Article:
A pitch letter is so much more than putting a story idea into several long paragraphs that contain fancy words. Rather, it's the result of research and time spent crafting a teaser that leaves the reader (and typically a writer) wanting more. However, creating the perfect pitch presents a slew of challenges, especially when the majority of email pitches sent to a journalist fall victim to their trash bin. Just like you, journalists are busy people with deadlines and don’t have time to sift through long and general pitches that, in most cases, aren’t relevant to their publications. Ensure your pitch doesn't receive the immediate boot by avoiding common mistakes made by many PR professionals. Learn how to navigate this tricky territory by following these 5 strategies for the perfect pitch letter.
1. The Subject Line
Crafting an enticing subject line is the first step to attracting the attention of the journalist who you are hoping will write your story. This is the first element of your pitch that the writer will see and often the deciding factor in whether or not the journalist will read the entire idea, so make sure that it captures the essence of your idea in a brief yet pointed phrase. Creating a news headline for the subject line is a great strategy because it leads the journalist to believe that you understand their business and aren’t trying to manipulate them into writing a fluff story that few people will care about.
2. Be PersonalWhile we don’t recommend trying to be the teacher’s pet and demonstrating your knowledge of the writer by listing every story he has ever written, showing that you know a little bit about the journalist’s writing style and areas of interest as well as some information about the publication is the ideal way to personalize your pitch. If there is a particular article that connected you to the writer, causing you to pitch this story to him, mention it and briefly describe why it interested you. This strategy will help the journalist understand that you care about the pitch and might even lead to a long-term relationship between you and the writer. Also, don’t send a copy and pasted version to every writer on your media list. Each pitch you send must be targeted toward a specific writer and publication.
3. Keep it Brief
Try to stick to two paragraphs of body copy plus an introduction paragraph and call to action. And, when we are talking about paragraphs, they shouldn’t be any longer than five sentences. Journalists receive hundreds of pitches each day, so they have no tolerance for fluff. Include the most essential details of your story and then wrap it up. If they are interested, they will reach out to you and request more information. It’s also a good idea to use bullet points. They are an effective way to display a series of facts or other pieces of information that don’t fit into a short paragraph. Just don’t try to write your pitch around bullet points. They aren’t necessary for every pitch letter.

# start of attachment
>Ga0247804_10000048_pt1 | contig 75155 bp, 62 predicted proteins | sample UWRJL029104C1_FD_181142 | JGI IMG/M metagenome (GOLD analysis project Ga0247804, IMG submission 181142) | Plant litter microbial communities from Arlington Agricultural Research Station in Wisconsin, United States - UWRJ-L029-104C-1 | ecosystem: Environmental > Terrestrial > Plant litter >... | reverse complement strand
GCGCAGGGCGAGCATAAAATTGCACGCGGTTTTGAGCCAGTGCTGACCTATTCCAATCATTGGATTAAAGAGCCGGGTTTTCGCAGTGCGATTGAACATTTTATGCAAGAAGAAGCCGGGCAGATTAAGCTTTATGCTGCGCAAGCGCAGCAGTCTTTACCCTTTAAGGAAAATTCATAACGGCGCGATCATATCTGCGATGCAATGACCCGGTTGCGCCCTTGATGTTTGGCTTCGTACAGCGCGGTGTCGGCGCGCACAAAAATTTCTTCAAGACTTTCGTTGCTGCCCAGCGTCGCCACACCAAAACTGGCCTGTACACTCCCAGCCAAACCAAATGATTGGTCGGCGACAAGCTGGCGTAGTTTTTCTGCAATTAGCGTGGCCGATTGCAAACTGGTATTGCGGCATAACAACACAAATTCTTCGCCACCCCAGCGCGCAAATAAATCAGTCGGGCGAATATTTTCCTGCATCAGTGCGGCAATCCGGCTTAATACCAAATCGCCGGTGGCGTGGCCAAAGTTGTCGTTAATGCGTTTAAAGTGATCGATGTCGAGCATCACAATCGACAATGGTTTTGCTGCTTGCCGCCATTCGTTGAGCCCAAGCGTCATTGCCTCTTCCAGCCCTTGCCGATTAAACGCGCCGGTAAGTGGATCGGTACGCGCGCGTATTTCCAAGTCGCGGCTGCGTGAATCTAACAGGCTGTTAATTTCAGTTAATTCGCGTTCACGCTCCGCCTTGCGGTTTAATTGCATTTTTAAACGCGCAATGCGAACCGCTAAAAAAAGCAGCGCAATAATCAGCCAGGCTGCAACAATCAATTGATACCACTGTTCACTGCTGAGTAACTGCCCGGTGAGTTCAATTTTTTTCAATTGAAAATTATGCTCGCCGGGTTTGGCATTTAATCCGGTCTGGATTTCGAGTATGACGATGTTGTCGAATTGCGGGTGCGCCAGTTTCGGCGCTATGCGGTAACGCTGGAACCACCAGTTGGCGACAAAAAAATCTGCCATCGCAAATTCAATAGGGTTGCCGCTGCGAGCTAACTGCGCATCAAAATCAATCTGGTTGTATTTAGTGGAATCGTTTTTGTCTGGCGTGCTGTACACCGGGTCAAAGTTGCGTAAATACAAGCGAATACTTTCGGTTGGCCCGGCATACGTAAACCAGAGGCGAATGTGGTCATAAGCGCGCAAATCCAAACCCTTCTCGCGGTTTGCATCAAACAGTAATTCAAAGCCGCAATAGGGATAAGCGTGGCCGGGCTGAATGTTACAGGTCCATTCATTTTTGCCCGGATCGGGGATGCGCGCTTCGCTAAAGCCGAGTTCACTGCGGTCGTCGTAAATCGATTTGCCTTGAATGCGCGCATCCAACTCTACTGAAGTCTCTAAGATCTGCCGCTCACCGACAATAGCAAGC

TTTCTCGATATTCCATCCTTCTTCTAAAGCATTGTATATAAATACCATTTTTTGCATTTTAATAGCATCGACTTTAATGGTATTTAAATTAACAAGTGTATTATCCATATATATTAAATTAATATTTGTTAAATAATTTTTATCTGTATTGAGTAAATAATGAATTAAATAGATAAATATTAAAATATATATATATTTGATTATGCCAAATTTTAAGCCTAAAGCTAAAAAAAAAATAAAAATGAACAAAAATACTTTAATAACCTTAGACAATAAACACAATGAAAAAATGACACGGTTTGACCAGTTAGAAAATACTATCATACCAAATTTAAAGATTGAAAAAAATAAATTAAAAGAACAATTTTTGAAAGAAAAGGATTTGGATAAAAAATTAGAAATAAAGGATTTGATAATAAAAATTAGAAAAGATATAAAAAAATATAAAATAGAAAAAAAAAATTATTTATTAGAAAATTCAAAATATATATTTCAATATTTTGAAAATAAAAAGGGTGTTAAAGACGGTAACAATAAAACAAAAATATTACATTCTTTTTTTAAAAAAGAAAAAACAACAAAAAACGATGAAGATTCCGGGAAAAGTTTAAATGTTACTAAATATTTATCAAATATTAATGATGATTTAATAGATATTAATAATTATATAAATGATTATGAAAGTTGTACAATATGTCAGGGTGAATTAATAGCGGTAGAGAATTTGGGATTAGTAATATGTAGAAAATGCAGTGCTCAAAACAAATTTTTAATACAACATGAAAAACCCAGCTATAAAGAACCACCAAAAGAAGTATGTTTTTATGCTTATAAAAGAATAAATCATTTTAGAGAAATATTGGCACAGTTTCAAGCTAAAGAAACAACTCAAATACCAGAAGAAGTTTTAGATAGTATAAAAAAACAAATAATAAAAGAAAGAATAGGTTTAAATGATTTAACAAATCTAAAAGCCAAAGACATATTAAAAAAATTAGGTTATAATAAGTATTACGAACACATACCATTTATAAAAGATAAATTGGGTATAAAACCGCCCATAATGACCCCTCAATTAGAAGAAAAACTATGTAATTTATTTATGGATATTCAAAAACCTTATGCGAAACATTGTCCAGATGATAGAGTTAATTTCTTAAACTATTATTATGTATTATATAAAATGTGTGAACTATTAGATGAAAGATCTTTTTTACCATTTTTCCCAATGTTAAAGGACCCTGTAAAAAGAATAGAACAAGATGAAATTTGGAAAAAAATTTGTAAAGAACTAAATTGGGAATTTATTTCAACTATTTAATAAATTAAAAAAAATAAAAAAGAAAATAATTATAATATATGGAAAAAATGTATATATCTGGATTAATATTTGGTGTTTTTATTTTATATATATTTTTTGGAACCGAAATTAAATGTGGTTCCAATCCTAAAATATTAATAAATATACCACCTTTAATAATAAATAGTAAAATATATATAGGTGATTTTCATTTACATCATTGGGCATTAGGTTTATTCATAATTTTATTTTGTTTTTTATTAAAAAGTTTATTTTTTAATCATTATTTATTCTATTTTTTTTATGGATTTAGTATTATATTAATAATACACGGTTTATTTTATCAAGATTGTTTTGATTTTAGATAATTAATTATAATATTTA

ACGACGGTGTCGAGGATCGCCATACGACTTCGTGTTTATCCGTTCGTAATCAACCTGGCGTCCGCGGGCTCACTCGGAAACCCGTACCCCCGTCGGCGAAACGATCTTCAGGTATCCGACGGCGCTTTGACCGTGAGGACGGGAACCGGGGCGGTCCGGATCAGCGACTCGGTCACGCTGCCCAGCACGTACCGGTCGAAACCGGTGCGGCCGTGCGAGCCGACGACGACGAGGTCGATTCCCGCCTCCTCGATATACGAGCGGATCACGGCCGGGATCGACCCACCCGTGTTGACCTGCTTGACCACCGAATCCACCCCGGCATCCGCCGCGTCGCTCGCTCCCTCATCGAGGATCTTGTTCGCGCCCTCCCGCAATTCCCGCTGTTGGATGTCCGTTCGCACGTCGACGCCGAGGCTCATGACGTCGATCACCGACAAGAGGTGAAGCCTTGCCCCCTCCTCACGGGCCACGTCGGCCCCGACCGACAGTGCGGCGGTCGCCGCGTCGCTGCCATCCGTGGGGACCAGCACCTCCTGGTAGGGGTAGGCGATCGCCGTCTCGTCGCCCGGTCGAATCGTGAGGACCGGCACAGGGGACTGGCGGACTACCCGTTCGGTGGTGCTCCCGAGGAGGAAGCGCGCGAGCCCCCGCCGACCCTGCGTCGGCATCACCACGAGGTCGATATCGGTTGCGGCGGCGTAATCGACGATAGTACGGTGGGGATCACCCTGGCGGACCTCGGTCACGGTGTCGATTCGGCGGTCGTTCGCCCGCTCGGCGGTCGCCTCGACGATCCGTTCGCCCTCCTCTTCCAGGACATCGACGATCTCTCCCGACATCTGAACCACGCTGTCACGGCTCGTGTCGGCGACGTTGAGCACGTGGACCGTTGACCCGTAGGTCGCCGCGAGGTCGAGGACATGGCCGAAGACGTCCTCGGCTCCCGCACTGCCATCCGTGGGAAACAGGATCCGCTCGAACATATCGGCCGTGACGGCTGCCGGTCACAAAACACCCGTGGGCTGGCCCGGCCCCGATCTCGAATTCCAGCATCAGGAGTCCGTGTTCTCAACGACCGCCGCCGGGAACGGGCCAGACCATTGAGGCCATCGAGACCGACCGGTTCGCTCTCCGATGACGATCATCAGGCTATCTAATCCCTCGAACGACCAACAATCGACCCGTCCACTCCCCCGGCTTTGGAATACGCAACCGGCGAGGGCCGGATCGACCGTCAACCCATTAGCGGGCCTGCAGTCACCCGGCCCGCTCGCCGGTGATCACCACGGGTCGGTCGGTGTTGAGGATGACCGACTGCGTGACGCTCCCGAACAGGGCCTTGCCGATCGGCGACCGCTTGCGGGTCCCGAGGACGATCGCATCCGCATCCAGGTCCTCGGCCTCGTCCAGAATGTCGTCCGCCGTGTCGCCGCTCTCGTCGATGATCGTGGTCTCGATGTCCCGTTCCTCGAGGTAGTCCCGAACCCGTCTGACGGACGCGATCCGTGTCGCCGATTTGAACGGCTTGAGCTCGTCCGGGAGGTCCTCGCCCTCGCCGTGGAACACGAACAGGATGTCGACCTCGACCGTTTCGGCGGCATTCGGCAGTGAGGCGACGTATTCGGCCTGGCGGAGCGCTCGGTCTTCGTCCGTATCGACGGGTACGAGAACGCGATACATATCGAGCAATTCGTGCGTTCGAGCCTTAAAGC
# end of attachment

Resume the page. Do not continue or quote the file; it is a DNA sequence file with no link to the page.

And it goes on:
4. Why Should the Writer Care?
Like we said earlier, journalists receive hundreds of pitches every day, so it’s up to you to tell them why they should care about it. While your story may be exciting and relevant to you, it doesn’t mean your pitch will stand out in an inbox full of information others consider to be newsworthy. To ensure that it isn’t thrown out without even a glance, provide the writer with a localized angle that fits in with the publication’s mission. For example, if you are pitching your client who is a CEO in the finance industry to a lifestyle magazine, you probably don’t want to focus on his career. Try pitching a feature that focuses on the client's other areas of interest that the magazine covers, such as wine, restaurants or sports.
5. Write a Call to Action
If your pitch was successful in grabbing the writer’s attention with an enticing subject line and sparking their creativity with relevant body copy, then offer them a way to seal the deal with a call to action in the final paragraph. This brief paragraph should thank the writer for their consideration and offer ways to make writing the story easier. State that you would be happy to provide any materials the writer may need, such as images, interviews, company information, etc. Including links to press mentions and the company or client website is also helpful to the writer.
Check back next week to learn about proper email etiquette from our etiquette specialist, Ellen Ericson.
By Rebecca Taylor, MDPR Team Member